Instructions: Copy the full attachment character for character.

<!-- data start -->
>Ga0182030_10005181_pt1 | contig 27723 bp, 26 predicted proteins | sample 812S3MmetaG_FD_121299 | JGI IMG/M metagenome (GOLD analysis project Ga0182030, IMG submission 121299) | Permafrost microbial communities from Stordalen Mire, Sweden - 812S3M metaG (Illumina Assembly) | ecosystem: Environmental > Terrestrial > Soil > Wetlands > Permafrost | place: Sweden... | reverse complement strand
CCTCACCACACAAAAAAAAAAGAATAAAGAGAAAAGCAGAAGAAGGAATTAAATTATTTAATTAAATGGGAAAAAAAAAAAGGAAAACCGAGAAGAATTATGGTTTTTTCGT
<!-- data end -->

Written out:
>Ga0182030_10005181_pt1 | contig 27723 bp, 26 predicted proteins | sample 812S3MmetaG_FD_121299 | JGI IMG/M metagenome (GOLD analysis project Ga0182030, IMG submission 121299) | Permafrost microbial communities from Stordalen Mire, Sweden - 812S3M metaG (Illumina Assembly) | ecosystem: Environmental > Terrestrial > Soil > Wetlands > Permafrost | place: Sweden... | reverse complement strand
CCTCACCACACAAAAAAAAAAGAATAAAGAGAAAAGCAGAAGAAGGAATTAAATTATTTAATTAAATGGGAAAAAAAAAAAGGAAAACCGAGAAGAATTATGGTTTTTTCGT